“60 Seconds to create the scare of your life!” – Nyx Horror Collective Launches its inaugural Film Festival, 13 Minutes of Horror.
Nyx Horror Collective is a community of diverse women creators who develop, celebrate, and elevate original, women-led horror content for film, TV and new media.
Nyx Horror has had a busy year since their inception in August 2020, creating the groundwork for a dark sci-fi audio drama, connecting with industry leaders, and offering live Q&As with some of the most prolific names in the horror genre.
The engine continues to move forward with the launch of their inaugural micro-short film festival, 13 Minutes of Horror. 13 Minutes is a themed, 60-second film challenge for women horror filmmakers from around the world, inclusive of BIWOC, LGBTQ+ women, disabled women, and non-binary creators; this year’s theme is folklore.
Several films will be featured between August 13 – 15, 2021, including thirteen official selections. Additionally, filmmakers have the opportunity for their work to be viewed by a judges panel that features some of the top women working in the horror space today, including award-winning horror author and film producer Tananarive Due (Horror Noire), award-winning filmmakers and production designers Courtney and Hillary Andujar (The Wind, Body at Brighton Rock, Freaky), Academy Award-winning VFX Supervisor Sara Bennett (Ex Machina, Annihilation, Possessor) and Head of Television for Vertigo Entertainment, Robin Jones (Doctor Sleep, His House, Bates Motel, The Stand).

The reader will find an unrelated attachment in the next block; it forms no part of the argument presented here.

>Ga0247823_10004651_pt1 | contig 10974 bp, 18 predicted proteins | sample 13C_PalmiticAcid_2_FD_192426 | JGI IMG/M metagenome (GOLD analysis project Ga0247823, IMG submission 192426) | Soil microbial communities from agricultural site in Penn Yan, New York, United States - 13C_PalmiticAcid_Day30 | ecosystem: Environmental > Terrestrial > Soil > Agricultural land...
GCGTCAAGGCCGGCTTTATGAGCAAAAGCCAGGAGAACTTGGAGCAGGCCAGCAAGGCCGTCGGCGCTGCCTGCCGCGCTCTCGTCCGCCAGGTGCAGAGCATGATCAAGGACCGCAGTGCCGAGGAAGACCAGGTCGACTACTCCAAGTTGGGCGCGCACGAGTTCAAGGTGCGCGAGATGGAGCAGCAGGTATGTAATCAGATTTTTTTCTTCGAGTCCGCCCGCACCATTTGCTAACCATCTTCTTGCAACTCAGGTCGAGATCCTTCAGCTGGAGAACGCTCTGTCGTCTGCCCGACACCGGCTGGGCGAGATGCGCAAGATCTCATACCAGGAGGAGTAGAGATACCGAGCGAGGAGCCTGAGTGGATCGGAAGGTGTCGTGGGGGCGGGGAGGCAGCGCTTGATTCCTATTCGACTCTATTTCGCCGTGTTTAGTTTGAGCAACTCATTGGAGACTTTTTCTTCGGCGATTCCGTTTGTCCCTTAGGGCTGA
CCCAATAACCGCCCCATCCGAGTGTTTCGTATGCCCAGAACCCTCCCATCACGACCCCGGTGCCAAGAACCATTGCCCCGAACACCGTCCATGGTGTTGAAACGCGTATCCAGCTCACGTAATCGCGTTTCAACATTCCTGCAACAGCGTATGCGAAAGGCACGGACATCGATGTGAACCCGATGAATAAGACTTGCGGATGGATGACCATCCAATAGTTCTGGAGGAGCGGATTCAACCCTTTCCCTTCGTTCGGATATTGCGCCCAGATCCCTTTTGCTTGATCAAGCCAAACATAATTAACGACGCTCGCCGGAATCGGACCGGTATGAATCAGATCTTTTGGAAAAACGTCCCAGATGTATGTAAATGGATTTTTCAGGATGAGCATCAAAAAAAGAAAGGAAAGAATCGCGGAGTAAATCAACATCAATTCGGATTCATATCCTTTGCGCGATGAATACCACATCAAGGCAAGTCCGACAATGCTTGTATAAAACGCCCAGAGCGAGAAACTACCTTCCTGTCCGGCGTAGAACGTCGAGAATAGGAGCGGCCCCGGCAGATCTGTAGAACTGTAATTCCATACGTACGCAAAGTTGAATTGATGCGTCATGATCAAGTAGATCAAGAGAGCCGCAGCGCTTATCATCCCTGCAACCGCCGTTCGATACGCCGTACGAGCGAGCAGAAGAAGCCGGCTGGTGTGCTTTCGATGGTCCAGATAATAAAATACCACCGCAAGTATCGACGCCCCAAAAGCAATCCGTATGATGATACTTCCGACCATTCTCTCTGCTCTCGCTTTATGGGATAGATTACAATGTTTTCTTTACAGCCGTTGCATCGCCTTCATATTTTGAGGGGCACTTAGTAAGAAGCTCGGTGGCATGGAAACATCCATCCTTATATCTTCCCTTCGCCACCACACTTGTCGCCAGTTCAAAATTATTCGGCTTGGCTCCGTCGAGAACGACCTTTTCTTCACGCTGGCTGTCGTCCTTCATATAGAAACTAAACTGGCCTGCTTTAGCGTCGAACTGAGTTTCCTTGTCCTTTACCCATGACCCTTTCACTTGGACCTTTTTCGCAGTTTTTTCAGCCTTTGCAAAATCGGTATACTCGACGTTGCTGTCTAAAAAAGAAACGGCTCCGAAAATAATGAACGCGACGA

NYX Horror co-founders Melody Cooper, Kelly Krause, Lisa Kröger, and Mo Moshaty are helming the project as festival producers. One of the missions at NYX Horror and with 13 Minutes is to give women horror filmmakers of all identities and backgrounds greater exposure and more opportunities through strategic partnerships with established industry professionals.
And recent connections are the very reason Nyx Horror has chosen to extend their original submissions deadline from May 28th to June 4th. “I am excited to see the sheer numbers of women who are emerging in the horror genre space right now,” says Kröger. “Women’s perspectives are something we’ve been lacking, and that is changing.”
“We’re making some really great connections in the industry who are noticing Nyx for its behind-the-scenes work in elevating women and marginalized creators,” says Moshaty. “It’s a great feeling and we want to have the ability to share that with our official selections when the time comes.”